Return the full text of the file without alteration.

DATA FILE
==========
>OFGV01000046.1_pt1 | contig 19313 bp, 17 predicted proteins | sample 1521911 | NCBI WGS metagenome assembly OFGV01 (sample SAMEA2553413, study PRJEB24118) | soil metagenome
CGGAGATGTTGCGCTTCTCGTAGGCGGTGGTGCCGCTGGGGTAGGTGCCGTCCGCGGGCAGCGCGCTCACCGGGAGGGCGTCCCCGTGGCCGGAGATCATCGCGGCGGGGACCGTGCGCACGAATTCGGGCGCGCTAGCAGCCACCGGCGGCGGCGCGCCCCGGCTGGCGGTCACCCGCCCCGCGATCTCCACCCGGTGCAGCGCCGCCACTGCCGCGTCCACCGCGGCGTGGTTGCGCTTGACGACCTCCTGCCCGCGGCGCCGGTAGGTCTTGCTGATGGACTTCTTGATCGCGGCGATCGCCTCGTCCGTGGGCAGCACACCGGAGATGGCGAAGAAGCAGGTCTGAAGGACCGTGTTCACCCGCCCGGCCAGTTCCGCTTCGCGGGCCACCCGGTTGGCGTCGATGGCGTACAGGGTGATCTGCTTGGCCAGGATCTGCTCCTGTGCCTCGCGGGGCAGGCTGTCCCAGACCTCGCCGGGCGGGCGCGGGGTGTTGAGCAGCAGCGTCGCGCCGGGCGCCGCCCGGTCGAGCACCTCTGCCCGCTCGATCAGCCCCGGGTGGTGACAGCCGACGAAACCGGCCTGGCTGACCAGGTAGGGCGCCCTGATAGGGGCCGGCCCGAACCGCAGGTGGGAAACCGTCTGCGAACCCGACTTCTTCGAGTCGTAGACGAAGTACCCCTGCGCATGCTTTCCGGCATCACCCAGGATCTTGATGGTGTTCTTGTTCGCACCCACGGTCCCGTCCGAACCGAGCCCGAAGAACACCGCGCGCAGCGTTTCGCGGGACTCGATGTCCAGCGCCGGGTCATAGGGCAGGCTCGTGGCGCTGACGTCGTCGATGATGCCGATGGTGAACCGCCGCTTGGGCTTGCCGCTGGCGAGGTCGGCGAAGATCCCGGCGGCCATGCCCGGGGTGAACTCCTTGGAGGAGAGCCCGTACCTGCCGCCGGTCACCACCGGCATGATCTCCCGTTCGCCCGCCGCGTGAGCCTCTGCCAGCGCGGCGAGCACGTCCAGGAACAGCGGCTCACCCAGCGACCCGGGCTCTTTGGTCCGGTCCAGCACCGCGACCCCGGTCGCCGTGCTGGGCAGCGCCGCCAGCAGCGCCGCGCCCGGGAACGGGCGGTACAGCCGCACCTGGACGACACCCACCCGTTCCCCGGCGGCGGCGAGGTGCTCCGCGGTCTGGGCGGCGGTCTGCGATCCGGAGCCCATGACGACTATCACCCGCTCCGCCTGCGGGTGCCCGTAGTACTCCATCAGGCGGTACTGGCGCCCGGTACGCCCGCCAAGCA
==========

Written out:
>OFGV01000046.1_pt1 | contig 19313 bp, 17 predicted proteins | sample 1521911 | NCBI WGS metagenome assembly OFGV01 (sample SAMEA2553413, study PRJEB24118) | soil metagenome
CGGAGATGTTGCGCTTCTCGTAGGCGGTGGTGCCGCTGGGGTAGGTGCCGTCCGCGGGCAGCGCGCTCACCGGGAGGGCGTCCCCGTGGCCGGAGATCATCGCGGCGGGGACCGTGCGCACGAATTCGGGCGCGCTAGCAGCCACCGGCGGCGGCGCGCCCCGGCTGGCGGTCACCCGCCCCGCGATCTCCACCCGGTGCAGCGCCGCCACTGCCGCGTCCACCGCGGCGTGGTTGCGCTTGACGACCTCCTGCCCGCGGCGCCGGTAGGTCTTGCTGATGGACTTCTTGATCGCGGCGATCGCCTCGTCCGTGGGCAGCACACCGGAGATGGCGAAGAAGCAGGTCTGAAGGACCGTGTTCACCCGCCCGGCCAGTTCCGCTTCGCGGGCCACCCGGTTGGCGTCGATGGCGTACAGGGTGATCTGCTTGGCCAGGATCTGCTCCTGTGCCTCGCGGGGCAGGCTGTCCCAGACCTCGCCGGGCGGGCGCGGGGTGTTGAGCAGCAGCGTCGCGCCGGGCGCCGCCCGGTCGAGCACCTCTGCCCGCTCGATCAGCCCCGGGTGGTGACAGCCGACGAAACCGGCCTGGCTGACCAGGTAGGGCGCCCTGATAGGGGCCGGCCCGAACCGCAGGTGGGAAACCGTCTGCGAACCCGACTTCTTCGAGTCGTAGACGAAGTACCCCTGCGCATGCTTTCCGGCATCACCCAGGATCTTGATGGTGTTCTTGTTCGCACCCACGGTCCCGTCCGAACCGAGCCCGAAGAACACCGCGCGCAGCGTTTCGCGGGACTCGATGTCCAGCGCCGGGTCATAGGGCAGGCTCGTGGCGCTGACGTCGTCGATGATGCCGATGGTGAACCGCCGCTTGGGCTTGCCGCTGGCGAGGTCGGCGAAGATCCCGGCGGCCATGCCCGGGGTGAACTCCTTGGAGGAGAGCCCGTACCTGCCGCCGGTCACCACCGGCATGATCTCCCGTTCGCCCGCCGCGTGAGCCTCTGCCAGCGCGGCGAGCACGTCCAGGAACAGCGGCTCACCCAGCGACCCGGGCTCTTTGGTCCGGTCCAGCACCGCGACCCCGGTCGCCGTGCTGGGCAGCGCCGCCAGCAGCGCCGCGCCCGGGAACGGGCGGTACAGCCGCACCTGGACGACACCCACCCGTTCCCCGGCGGCGGCGAGGTGCTCCGCGGTCTGGGCGGCGGTCTGCGATCCGGAGCCCATGACGACTATCACCCGCTCCGCCTGCGGGTGCCCGTAGTACTCCATCAGGCGGTACTGGCGCCCGGTACGCCCGCCAAGCA